This meeting was an analysis of the financial implications following the eight hours miners act 1911
The usual half-yearly meeting of the Great Western Railway at Paddington on Friday 10th February 1911 (presided over by Viscount Churchill) had unusual interest for dwellers in West Cornwall, inasmuch as it dealt with the decision of the Board to spent £30,000 improvements at Penzance between the station and Marazion (passing the scheme without discussion). The dividend, already announced at the rate 7 per cent, per annum, leaving £98,875 to carried forward, compared with dividend of 7 per cent per annum the corresponding half year, with £86,998 carried forward.
The retiring directors included Mr. T. Robins, Bolitho of Trengwainton, who offered himself re-election. Another matter of local interest the mention of the fact that the doubling West Cornwall Railway between Hayle Station and Angarrack Station has been brought into use.
A much more- important matter was the co-operation with the London and South Western Company, which was hinted at by Sir Charles Scotter, when presiding recently at the meeting of the latter Company.
Viscount Churchill said that the capital outlay was £554,911, which included £15,826 for the purchase of the Liskeard and Caradon Railway
There was an all-round decrease of passenger traffic, amounting in all 4,960,757 in numbers and £89.736 money. First class passengers decreased 117,358 in numbers, but showed an increase of £29,490 money. Second-class 960,357 decrease in numbers and of £16,570 in money. The remaining loss (£41,344) was in the third-class traffic. Season tickets had increased 7,644 in numbers and £6,219 in money. The nett result was a decrease of £83,517, which was mostly accounted for by the loss of traffic in South Wales owing to the coal trade dispute and the absence of any real summer in 1909 and a decrease in the number of excursionist especially to London. The proportion of expenditure to receipts, however, was satisfactory.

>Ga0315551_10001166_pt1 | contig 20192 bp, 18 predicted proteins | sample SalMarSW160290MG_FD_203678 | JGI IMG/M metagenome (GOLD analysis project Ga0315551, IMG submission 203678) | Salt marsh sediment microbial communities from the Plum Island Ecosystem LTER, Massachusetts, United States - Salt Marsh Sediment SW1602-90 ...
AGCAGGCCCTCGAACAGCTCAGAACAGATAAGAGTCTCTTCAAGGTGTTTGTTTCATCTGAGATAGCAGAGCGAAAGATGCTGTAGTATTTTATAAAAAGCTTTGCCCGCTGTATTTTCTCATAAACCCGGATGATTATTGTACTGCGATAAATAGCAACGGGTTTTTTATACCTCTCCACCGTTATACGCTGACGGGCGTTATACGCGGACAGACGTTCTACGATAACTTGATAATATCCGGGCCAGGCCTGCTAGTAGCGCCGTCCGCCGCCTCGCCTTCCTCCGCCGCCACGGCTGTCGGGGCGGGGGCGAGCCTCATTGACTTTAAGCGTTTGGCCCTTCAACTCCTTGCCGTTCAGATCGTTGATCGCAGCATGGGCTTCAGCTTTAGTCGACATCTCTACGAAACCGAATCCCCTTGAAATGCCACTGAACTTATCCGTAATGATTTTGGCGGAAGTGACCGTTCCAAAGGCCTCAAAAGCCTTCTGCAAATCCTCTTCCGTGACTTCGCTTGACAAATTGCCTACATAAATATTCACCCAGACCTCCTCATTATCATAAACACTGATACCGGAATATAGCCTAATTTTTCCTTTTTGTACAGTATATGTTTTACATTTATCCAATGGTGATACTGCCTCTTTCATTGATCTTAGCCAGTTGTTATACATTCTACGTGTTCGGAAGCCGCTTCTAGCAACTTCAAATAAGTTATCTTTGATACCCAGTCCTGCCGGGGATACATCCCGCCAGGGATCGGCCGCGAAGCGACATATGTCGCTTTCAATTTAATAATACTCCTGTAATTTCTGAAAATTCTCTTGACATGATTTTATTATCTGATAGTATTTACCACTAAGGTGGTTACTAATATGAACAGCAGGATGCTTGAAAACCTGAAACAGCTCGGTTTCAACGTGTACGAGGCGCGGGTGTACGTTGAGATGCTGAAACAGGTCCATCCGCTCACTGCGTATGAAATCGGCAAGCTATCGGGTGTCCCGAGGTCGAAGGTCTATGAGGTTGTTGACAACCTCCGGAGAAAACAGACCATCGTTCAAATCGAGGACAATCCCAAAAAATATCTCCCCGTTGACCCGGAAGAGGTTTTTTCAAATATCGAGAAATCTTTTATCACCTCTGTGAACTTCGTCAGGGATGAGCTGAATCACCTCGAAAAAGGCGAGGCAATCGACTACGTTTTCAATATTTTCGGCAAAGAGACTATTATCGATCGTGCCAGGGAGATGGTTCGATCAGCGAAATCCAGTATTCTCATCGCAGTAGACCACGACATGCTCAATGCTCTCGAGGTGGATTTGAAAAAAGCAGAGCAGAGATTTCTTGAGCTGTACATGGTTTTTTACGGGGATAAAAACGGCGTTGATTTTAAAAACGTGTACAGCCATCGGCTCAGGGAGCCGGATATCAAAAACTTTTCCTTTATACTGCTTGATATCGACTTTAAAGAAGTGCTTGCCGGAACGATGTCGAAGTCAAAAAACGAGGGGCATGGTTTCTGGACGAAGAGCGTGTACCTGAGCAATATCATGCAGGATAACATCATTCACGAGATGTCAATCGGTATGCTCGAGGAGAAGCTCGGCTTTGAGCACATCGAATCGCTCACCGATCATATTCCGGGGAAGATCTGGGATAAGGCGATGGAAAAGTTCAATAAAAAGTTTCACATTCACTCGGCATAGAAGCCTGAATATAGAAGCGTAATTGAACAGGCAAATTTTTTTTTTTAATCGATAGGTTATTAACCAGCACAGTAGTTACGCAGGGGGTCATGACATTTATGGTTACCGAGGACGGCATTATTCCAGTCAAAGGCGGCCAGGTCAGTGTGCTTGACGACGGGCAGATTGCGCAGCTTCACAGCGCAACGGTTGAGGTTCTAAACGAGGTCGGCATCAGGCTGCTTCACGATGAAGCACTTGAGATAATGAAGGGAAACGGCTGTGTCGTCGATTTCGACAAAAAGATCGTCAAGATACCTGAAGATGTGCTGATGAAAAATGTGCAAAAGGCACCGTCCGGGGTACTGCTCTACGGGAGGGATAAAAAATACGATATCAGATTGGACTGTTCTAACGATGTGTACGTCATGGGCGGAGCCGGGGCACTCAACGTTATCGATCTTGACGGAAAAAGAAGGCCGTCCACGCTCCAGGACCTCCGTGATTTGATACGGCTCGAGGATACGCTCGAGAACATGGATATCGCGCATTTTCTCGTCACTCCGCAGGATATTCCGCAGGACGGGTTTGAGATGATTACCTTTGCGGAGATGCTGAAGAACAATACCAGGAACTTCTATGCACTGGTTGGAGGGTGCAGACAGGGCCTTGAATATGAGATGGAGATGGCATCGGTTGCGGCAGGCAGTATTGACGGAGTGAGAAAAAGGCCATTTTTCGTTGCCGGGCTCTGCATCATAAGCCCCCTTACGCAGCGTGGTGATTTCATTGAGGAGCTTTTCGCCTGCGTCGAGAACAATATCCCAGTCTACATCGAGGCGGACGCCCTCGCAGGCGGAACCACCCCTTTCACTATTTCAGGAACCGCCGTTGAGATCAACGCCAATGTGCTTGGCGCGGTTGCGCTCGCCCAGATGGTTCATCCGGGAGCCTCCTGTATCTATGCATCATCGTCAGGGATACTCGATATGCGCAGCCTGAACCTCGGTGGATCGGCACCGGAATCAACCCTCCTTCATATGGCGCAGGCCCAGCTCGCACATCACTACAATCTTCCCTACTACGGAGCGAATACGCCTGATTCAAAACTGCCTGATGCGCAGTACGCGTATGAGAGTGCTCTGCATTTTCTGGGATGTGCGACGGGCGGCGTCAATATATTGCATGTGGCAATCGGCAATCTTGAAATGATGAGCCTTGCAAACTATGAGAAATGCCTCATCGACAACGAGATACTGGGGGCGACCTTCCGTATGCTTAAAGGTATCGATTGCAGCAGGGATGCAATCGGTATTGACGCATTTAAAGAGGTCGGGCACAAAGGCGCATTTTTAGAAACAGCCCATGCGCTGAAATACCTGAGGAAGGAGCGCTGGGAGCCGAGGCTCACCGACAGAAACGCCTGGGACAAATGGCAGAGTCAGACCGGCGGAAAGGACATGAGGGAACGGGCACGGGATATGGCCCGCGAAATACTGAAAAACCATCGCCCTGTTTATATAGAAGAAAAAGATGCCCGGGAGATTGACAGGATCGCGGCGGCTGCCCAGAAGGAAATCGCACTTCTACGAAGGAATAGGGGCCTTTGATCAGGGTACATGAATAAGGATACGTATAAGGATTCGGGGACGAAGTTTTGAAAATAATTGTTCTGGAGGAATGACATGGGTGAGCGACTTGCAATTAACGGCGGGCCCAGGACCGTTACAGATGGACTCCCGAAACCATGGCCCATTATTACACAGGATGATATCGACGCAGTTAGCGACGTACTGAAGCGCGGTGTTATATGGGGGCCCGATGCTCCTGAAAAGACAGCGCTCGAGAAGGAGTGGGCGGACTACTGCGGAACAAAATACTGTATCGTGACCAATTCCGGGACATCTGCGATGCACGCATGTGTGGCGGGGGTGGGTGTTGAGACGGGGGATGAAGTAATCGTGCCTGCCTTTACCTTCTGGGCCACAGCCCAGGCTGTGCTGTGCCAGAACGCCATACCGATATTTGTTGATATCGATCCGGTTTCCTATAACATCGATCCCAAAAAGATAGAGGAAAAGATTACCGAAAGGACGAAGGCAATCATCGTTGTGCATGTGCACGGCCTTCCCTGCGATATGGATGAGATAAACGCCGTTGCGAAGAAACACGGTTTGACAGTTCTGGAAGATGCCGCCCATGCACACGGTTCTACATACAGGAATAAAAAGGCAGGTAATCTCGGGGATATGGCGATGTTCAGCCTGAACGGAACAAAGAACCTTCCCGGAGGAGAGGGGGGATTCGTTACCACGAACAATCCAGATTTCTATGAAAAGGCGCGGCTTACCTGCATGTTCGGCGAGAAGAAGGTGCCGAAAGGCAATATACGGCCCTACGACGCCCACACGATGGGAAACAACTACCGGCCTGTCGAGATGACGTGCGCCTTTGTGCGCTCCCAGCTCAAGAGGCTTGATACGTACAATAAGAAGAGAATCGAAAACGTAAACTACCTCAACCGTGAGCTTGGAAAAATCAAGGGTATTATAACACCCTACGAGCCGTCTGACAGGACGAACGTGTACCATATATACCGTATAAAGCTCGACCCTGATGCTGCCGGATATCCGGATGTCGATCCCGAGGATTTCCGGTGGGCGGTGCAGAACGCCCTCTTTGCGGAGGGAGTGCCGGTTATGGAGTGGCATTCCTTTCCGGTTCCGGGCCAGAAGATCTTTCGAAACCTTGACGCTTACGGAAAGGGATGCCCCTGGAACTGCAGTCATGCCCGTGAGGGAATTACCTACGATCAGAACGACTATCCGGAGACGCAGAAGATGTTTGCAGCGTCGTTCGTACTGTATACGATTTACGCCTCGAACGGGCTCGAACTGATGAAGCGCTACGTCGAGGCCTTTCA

The passenger traffic showed an increase of 19,221 train miles; electric haulage increase of 762 train miles; rail motors an increase of 56,798 train miles and a decrease of goods and minerals £59 997: a nett increase of 15,260 train miles. Lord Churchill said that the Eight Hours Act and the trouble arising therefrom in South Wales had lost them £70,000 in mineral revenue and £35.000 in passenger results, a total of £105,000, and but for this there would probably have been the normal increase. This had brought them to the verge strike; but there were signs of a growing desire for the repeal of the Act. He reminded them that there was a probability, owing to the restricted output, of the rise in the price of coal.
As the G.W.R. uses 1 ½ million tons of coal per annum every increase of 6d per ton means an additional £ 37,500 expenditures. However, they are closely watching the markets.
Viscount Churchill confirmed Sir Charles Scotter’s statement as to negotiations in the joint interest of the London and the South Western Railway and the Great Western.
He bad had a further conference with Sir Charles Scotter and had carried the matter a stage further. It would be most impolitic to go in to detail, but whatever he arranged would be in the best interest of the Great Western and the public, and they might set their minds at rest.